Does she find any conflict between ethical behavior and money-making, particularly in China’s current business environment when abiding by rules can mean you’ll be less likely to succeed?

No, Ms. Zhang says. If you’re more honest than the other people, your business will perform better than them because your business partners will trust you more and want to do more business with you, she says. Besides, talented people like working for ethical companies.

To be sure, Ms. Zhang isn’t the only businessperson in the country hoping to tackle social problems with religion. How Chinese society has lost its morality —and how to regain it—is a hot topic on both the Internet and around dinner tables.

One of the more dominant theories goes like this: the Communist Party made all Chinese atheists; then the Cultural Revolution destroyed all Confucian doctrines that guided Chinese society for thousands of the years; finally, in their relentless pursuit of wealth in the past 30 years, Chinese broke away from whatever moral boundaries that were left. It’s a country that has no reverence, no respect and no fear.

People blame the loss of morality for social ills from pollution to corruption and infidelity. Along with higher living standards have come higher levels of anxiety.

Some have turned to religion for solace. According to a 2010 survey by the Chinese Academy of Social Science, there are more than 20 million Christians in China, and 73% of them were converted after 1993, just about the time the economy went into overdrive.

Ms. Zhang says she converted to Baha’i in 2005 after a family crisis made her question the meaning of the success she had worked so hard for. She found that prayer could be calming.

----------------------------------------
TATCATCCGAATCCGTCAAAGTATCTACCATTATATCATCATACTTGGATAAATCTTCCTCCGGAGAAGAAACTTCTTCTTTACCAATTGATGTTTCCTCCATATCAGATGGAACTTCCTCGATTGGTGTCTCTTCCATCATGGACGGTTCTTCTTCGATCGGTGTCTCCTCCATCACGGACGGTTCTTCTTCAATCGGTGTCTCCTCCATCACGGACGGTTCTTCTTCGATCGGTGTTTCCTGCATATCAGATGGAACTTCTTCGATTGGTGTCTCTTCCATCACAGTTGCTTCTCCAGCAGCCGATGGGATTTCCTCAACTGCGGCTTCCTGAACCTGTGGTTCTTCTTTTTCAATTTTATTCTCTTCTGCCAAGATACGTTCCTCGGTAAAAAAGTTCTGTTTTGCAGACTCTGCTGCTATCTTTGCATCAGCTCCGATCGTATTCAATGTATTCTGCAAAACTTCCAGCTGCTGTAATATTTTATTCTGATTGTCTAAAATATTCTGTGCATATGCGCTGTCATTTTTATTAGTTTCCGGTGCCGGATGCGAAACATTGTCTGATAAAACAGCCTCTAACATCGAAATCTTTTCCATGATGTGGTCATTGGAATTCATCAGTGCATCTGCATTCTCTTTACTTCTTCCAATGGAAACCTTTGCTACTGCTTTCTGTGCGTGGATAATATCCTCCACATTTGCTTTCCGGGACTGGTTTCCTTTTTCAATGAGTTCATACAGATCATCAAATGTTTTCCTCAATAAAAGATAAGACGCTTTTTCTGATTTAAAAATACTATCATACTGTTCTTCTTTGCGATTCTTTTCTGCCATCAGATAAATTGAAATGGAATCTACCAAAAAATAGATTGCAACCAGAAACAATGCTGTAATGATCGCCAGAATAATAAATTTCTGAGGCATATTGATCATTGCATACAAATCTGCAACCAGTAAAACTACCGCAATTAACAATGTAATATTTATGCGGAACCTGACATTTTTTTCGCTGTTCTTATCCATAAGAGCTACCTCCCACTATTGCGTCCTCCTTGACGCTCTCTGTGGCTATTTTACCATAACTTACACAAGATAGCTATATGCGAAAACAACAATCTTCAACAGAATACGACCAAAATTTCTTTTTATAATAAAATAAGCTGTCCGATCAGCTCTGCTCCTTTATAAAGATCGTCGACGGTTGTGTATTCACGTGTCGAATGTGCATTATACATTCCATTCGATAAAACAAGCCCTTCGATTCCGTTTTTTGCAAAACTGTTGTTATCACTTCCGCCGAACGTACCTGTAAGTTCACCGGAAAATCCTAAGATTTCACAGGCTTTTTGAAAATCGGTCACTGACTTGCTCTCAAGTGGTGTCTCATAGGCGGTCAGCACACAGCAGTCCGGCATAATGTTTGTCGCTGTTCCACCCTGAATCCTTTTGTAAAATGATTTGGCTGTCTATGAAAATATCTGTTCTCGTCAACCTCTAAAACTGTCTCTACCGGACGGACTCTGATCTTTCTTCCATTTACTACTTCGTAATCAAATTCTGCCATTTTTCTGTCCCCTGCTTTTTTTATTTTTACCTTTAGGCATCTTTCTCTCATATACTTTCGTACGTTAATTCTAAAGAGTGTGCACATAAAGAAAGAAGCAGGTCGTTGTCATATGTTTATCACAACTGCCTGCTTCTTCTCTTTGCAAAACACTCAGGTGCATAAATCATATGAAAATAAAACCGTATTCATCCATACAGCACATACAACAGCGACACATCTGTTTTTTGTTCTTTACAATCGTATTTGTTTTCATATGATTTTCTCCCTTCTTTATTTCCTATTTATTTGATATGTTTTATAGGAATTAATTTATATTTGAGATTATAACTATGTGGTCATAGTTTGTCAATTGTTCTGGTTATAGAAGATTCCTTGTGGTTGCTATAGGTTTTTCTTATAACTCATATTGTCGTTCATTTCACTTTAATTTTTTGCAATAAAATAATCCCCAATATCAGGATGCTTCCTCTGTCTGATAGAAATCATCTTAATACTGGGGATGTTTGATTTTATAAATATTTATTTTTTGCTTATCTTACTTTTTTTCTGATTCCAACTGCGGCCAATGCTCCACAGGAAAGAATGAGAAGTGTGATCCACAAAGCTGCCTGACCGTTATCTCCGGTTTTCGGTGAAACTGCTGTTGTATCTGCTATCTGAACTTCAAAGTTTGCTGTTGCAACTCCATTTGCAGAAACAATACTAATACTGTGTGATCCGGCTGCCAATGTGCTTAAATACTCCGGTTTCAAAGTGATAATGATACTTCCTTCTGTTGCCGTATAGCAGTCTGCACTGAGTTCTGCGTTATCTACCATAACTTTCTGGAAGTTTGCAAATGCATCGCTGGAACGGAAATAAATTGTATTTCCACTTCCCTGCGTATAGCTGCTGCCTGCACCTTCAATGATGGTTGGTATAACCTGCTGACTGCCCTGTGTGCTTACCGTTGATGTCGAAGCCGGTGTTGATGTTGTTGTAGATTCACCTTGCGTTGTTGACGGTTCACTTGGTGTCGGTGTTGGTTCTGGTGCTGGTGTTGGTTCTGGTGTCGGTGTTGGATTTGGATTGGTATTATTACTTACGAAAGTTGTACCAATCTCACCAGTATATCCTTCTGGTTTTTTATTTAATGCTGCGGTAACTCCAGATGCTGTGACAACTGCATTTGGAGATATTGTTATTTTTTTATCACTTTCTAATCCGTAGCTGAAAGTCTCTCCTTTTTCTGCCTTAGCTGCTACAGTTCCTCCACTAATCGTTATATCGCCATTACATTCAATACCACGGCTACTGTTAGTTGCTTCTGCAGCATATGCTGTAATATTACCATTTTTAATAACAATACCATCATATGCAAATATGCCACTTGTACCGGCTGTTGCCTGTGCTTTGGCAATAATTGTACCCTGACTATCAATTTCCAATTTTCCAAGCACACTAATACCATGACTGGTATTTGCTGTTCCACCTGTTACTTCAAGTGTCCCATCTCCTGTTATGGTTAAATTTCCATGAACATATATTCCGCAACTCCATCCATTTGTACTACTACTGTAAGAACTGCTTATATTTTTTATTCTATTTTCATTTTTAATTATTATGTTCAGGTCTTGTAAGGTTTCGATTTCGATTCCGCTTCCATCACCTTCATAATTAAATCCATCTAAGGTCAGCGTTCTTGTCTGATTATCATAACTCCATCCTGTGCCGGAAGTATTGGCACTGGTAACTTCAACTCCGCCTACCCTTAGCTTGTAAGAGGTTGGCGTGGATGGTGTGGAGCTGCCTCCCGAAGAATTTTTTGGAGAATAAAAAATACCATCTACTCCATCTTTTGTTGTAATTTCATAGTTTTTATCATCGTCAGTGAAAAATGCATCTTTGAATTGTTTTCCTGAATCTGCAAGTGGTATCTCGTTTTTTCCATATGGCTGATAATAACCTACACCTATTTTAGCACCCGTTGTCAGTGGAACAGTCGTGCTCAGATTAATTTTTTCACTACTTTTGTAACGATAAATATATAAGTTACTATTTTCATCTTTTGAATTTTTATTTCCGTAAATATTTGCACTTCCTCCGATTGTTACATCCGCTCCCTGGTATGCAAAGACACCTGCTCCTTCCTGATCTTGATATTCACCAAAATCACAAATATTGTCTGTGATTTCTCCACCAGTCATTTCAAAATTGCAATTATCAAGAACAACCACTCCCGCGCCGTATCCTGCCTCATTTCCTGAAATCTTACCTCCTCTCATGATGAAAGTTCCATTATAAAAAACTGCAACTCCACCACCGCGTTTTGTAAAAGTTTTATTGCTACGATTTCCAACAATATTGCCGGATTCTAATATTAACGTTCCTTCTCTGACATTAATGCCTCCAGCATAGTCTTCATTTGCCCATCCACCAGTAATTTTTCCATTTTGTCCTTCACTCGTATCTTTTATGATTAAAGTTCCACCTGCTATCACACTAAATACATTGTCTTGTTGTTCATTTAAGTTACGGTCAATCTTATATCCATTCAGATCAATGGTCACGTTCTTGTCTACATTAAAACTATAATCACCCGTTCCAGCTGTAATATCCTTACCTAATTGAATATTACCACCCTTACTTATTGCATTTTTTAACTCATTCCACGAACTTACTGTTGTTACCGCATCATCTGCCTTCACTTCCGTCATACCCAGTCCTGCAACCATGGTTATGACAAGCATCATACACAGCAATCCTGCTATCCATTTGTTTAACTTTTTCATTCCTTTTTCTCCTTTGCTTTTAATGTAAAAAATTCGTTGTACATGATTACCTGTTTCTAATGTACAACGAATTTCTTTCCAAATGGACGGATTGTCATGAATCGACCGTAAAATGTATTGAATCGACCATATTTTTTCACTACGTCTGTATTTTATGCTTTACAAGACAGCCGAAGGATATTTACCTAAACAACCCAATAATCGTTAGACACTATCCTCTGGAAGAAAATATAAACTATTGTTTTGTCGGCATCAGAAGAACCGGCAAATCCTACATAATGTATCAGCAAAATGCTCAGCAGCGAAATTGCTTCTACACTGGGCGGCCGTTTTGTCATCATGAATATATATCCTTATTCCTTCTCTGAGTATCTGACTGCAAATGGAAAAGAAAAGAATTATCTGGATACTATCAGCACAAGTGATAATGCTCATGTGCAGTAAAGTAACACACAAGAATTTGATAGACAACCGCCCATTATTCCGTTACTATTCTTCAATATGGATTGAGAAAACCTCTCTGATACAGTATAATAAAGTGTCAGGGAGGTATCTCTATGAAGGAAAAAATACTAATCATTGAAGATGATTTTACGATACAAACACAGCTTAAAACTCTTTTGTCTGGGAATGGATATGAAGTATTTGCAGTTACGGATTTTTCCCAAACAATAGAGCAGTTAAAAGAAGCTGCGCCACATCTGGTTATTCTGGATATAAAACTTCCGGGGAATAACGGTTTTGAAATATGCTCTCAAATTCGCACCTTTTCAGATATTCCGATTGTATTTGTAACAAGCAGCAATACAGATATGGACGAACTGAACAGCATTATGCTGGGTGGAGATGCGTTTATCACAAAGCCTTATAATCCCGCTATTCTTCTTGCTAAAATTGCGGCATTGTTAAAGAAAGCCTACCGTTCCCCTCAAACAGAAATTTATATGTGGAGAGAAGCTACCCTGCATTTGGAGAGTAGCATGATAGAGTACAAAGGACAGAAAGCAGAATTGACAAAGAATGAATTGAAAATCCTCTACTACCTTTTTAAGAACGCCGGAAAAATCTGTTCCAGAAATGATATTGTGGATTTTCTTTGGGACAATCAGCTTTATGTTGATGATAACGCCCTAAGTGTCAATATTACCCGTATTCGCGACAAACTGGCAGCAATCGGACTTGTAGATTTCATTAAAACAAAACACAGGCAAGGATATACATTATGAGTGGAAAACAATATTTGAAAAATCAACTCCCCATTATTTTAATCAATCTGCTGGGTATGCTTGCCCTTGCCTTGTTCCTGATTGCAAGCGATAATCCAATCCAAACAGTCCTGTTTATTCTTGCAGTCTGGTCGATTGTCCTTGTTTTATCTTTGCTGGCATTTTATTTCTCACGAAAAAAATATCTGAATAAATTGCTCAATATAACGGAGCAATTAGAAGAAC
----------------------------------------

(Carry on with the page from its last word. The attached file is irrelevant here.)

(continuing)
Mr. Pan converted about the same time. Now they sometimes post their prayers and their interpretations of Baha’i teachings on Sina Weibo, where Mr. Pan has about 3.5 million followers.

Ms. Zhang never lets her musings on religion stray into the area of politics. She claims to be apolitical, and doesn’t believe that changing the political system will lead to a better society. She says that the revolution in Egypt didn’t really change its society, citing the sexual assault on CBS correspondent Lara Logan immediately after Hosni Mubarak stepped down as president. It doesn’t make any difference if it’s a democracy or a dictatorship, she says. “The real change comes when people’s hearts change. When everybody has a better heart, the whole society will change.”

Then will the religious beliefs of China’s most famous business couple have as much influence on young people as their previous glamorous lifestyle?

“I hope so,” she says. “In our early days, we tried to be a creative developer. And we tried to throw the best parties. Now there are [other] creative developers like us. And we’ve come to the point in our lives that we believe that Chinese society needs spiritual guidance, and we’re privileged to receive such a beautiful thing. We need to share it with everyone.”

“But you’re a developer, and in China…” I asked again.

Ms. Zhang smiles, “It is indeed very interesting that we’re doing this. This is so ironic.”

Thank you Li Yuan, the writer of this article Wall Street Journal, for such an enlightening and inspiring article.